Cyber claims case study: Poached payment
Fraudster impersonates an insurance brokerage to siphon off customer payment
Funds transfer fraud - whereby fraudsters dupe innocent businesses and individuals into transferring what they believe are legitimate payments to fraudulent bank accounts - is becoming an increasingly common problem.
In an insurance context, most cyber policies with crime cover in place will provide some form of protection for situations where policyholders lose their own money in this way. For example, if a fraudster manages to impersonate the policyholder’s CEO and gets a member of the finance team to send a payment over to a fraudulent bank account, the policyholder’s business will have suffered a financial loss. All being well, this loss can then be recovered under their cyber policy. However, it’s not always the policyholder’s business that suffers a loss in this way, but the policyholder’s customers. Customer payment fraud describes a situation in which a business is impersonated by a fraudster, who then dupes some of the business’s customers into making payments to a fraudulent account. One of our policyholder’s affected by such a loss was a small insurance brokerage that is primarily involved in arranging property and casualty insurance cover for small and medium-sized businesses.
Phishing scam opens gateway to broker’s email account
The scam all began when one of the brokerage’s employees received an email from what appeared to be one of his trusted contacts. The email stated that this trusted contact had used a document sharing platform to upload some important documents for this broker to view, attaching a link to enable the broker to review the documents. Upon clicking on the link, it took the broker onto a seemingly legitimate landing page and explained that he could view the documents by using his email login. Believing that this was a genuine attempt to share some documents, the employee decided to input his email login details. By inputting these details, however, the broker was unwittingly handing over his email login credentials to a fraudster.
With these credentials now at his or her disposal, the fraudster was able to browse the broker’s inbox and identify any opportunities to intercept payments. As it happened, the broker had recently been working on the renewal of a package policy for one of the brokerage’s existing clients. After some negotiation, the client had agreed to renew the policy with their current insurer at a premium of $14,580. The client had opted to pay in one lump sum as opposed to instalments and so the only thing left to do was for the client to transfer over the funds for the premium to the brokerage, who would then send these funds over to the insurer. The most recent communication between the broker and the client had involved the broker sending over account details and the client responding to explain that they would look to send over the funds in the next five working days.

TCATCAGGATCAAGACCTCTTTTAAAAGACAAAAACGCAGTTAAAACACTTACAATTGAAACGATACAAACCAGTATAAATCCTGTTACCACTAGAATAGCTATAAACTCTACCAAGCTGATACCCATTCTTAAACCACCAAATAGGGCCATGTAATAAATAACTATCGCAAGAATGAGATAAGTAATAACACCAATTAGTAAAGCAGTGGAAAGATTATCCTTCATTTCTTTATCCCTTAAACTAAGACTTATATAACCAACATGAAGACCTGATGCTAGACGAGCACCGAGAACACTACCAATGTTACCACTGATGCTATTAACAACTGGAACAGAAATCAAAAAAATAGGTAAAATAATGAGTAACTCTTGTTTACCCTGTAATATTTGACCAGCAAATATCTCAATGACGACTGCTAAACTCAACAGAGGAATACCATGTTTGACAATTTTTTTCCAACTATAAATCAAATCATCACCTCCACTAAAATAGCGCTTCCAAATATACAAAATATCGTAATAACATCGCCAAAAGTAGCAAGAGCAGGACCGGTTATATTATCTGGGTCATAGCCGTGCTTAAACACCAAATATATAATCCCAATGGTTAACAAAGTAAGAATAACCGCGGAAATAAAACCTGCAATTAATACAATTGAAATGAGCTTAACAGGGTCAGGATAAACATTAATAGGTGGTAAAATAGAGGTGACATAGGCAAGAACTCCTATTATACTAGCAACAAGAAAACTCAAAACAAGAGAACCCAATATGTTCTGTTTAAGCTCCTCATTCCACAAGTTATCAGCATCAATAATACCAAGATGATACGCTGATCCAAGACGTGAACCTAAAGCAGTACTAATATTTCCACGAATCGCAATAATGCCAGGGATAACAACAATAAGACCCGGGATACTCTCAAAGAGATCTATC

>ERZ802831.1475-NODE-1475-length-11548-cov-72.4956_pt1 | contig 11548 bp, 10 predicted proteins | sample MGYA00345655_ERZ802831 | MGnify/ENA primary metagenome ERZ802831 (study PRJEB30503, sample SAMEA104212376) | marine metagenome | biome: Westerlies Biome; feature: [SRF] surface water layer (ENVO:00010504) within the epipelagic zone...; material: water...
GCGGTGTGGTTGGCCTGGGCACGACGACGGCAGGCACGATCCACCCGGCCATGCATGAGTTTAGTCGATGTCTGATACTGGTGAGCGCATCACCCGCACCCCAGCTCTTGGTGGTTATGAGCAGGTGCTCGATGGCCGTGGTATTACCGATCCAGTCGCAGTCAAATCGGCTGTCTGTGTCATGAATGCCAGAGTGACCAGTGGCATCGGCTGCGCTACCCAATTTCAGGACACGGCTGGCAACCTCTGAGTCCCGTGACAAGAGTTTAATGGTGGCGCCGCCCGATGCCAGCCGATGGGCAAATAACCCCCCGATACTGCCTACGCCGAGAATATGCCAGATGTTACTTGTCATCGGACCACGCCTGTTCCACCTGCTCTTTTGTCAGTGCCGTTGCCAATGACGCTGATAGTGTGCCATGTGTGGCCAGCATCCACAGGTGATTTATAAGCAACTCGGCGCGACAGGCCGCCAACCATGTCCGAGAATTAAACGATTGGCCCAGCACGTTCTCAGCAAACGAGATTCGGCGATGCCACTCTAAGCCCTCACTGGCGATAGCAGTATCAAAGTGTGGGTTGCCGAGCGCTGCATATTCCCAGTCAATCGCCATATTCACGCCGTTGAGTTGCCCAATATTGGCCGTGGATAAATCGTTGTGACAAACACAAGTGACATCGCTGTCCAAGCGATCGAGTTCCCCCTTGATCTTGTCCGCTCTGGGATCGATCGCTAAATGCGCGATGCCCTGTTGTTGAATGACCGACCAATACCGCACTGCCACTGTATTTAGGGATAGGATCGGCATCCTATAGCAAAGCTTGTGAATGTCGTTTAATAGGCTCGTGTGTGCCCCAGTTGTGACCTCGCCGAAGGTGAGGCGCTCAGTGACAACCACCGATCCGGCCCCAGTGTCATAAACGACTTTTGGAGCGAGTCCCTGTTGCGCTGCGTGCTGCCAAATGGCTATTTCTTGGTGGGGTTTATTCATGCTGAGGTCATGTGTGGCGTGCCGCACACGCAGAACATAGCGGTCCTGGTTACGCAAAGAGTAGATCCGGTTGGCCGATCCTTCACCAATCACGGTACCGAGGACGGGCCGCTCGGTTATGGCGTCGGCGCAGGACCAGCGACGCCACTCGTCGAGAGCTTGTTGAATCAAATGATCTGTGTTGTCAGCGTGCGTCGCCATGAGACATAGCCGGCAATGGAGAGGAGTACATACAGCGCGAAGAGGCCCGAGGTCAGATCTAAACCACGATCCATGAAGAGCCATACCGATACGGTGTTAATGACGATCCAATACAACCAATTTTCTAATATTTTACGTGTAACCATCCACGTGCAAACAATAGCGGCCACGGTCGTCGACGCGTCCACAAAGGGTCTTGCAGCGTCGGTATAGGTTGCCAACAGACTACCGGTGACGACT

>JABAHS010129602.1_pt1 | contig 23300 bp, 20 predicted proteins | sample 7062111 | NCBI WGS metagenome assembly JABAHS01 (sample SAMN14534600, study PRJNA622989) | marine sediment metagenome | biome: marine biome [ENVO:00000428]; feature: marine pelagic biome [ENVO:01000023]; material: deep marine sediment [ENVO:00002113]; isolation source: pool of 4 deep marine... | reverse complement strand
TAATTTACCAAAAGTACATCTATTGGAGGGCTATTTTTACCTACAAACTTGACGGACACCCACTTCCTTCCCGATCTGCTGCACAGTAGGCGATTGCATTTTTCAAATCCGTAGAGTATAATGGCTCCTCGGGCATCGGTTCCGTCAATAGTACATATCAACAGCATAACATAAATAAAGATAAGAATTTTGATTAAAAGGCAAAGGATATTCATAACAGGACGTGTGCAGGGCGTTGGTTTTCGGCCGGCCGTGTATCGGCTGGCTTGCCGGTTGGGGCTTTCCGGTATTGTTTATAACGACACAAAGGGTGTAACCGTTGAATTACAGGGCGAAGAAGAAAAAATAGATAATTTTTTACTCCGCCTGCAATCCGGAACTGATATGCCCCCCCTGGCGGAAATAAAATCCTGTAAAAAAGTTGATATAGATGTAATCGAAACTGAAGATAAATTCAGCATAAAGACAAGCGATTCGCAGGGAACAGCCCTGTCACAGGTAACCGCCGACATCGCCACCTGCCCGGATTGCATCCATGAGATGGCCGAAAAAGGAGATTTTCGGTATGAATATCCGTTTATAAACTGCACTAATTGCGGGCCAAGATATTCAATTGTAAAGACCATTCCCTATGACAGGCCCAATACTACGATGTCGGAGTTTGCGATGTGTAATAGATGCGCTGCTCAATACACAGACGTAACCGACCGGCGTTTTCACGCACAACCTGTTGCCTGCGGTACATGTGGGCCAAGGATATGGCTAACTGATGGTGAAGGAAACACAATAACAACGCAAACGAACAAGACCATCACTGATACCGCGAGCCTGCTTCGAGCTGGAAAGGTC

Having spotted an opening, the fraudster chose this moment to act. Prior to contacting the client, the fraudster’s first move was to put a forwarding rule in place on the broker’s email account. Forwarding rules are settings that can be applied to an email account which ensure that emails that fall within a certain criteria are automatically forwarded either to a specific folder or another email account. To help reduce the risk of the scam being uncovered, in this instance the fraudster set up a forwarding rule that meant that any incoming email that came from an account with a domain name that matched that of the broker’s client would automatically be marked as read and sent to a pre-existing, but largely neglected folder within the broker’s email account entitled “RSS Feeds”.
Client tricked into sending premium to fraudulent account
Now that this forwarding rule was in place, the fraudster logged into the broker’s email account and sent an email to the client. The email stated that due to an ongoing audit, the insurance brokerage couldn’t receive payments into their usual account, but went on to explain that in the meantime payments could be made into the brokerage’s international account, with the fraudster providing the new wiring instructions in an attachment. To add a sense of urgency, the fraudster also mentioned that the insurer had been chasing up payment of the premium and so requested that the client make the payment into the international account as soon as possible.